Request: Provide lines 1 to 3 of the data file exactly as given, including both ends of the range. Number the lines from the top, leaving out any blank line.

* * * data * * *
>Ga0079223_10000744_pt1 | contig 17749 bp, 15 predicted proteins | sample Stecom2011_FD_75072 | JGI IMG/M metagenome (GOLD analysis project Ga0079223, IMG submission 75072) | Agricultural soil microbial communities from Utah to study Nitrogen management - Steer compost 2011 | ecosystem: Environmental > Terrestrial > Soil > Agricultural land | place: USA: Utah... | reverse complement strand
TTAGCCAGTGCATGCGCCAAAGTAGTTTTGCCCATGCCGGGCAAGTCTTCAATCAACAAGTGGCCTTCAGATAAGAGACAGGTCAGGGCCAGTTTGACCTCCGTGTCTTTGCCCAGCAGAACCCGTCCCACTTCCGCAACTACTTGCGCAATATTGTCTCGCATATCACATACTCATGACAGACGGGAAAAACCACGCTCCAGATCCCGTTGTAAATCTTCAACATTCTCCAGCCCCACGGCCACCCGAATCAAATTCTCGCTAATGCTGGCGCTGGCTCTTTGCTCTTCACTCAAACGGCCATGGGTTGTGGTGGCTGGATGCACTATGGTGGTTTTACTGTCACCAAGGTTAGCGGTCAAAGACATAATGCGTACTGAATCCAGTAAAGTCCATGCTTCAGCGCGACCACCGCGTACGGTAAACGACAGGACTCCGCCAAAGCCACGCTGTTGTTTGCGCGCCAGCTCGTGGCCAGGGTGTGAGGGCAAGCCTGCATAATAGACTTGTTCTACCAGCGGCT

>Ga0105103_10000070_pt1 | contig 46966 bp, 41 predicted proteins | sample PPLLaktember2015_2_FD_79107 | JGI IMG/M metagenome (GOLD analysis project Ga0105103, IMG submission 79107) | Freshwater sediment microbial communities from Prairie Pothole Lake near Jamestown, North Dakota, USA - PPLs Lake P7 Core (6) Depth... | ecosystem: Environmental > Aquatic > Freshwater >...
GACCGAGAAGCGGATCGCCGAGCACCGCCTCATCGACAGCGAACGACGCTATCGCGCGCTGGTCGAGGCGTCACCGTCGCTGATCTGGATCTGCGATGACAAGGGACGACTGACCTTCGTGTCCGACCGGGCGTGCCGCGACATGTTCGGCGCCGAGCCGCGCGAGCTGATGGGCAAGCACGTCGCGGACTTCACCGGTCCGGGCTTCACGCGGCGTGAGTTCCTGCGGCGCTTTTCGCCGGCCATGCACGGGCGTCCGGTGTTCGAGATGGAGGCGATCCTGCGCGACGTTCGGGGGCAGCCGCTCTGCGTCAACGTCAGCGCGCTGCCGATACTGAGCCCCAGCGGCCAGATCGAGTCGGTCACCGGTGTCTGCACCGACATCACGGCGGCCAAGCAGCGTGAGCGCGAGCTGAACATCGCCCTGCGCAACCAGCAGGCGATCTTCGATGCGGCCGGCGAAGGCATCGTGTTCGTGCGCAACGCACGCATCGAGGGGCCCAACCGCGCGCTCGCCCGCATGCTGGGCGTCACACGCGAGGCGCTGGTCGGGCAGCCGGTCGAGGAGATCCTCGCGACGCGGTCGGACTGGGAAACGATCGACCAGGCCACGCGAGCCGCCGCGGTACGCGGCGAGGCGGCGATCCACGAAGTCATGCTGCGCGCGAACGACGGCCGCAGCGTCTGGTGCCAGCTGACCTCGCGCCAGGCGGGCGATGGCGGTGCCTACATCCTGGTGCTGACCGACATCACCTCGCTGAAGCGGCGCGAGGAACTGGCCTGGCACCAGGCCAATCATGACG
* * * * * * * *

>Ga0079223_10000744_pt1 | contig 17749 bp, 15 predicted proteins | sample Stecom2011_FD_75072 | JGI IMG/M metagenome (GOLD analysis project Ga0079223, IMG submission 75072) | Agricultural soil microbial communities from Utah to study Nitrogen management - Steer compost 2011 | ecosystem: Environmental > Terrestrial > Soil > Agricultural land | place: USA: Utah... | reverse complement strand
TTAGCCAGTGCATGCGCCAAAGTAGTTTTGCCCATGCCGGGCAAGTCTTCAATCAACAAGTGGCCTTCAGATAAGAGACAGGTCAGGGCCAGTTTGACCTCCGTGTCTTTGCCCAGCAGAACCCGTCCCACTTCCGCAACTACTTGCGCAATATTGTCTCGCATATCACATACTCATGACAGACGGGAAAAACCACGCTCCAGATCCCGTTGTAAATCTTCAACATTCTCCAGCCCCACGGCCACCCGAATCAAATTCTCGCTAATGCTGGCGCTGGCTCTTTGCTCTTCACTCAAACGGCCATGGGTTGTGGTGGCTGGATGCACTATGGTGGTTTTACTGTCACCAAGGTTAGCGGTCAAAGACATAATGCGTACTGAATCCAGTAAAGTCCATGCTTCAGCGCGACCACCGCGTACGGTAAACGACAGGACTCCGCCAAAGCCACGCTGTTGTTTGCGCGCCAGCTCGTGGCCAGGGTGTGAGGGCAAGCCTGCATAATAGACTTGTTCTACCAGCGGCT

>Ga0105103_10000070_pt1 | contig 46966 bp, 41 predicted proteins | sample PPLLaktember2015_2_FD_79107 | JGI IMG/M metagenome (GOLD analysis project Ga0105103, IMG submission 79107) | Freshwater sediment microbial communities from Prairie Pothole Lake near Jamestown, North Dakota, USA - PPLs Lake P7 Core (6) Depth... | ecosystem: Environmental > Aquatic > Freshwater >...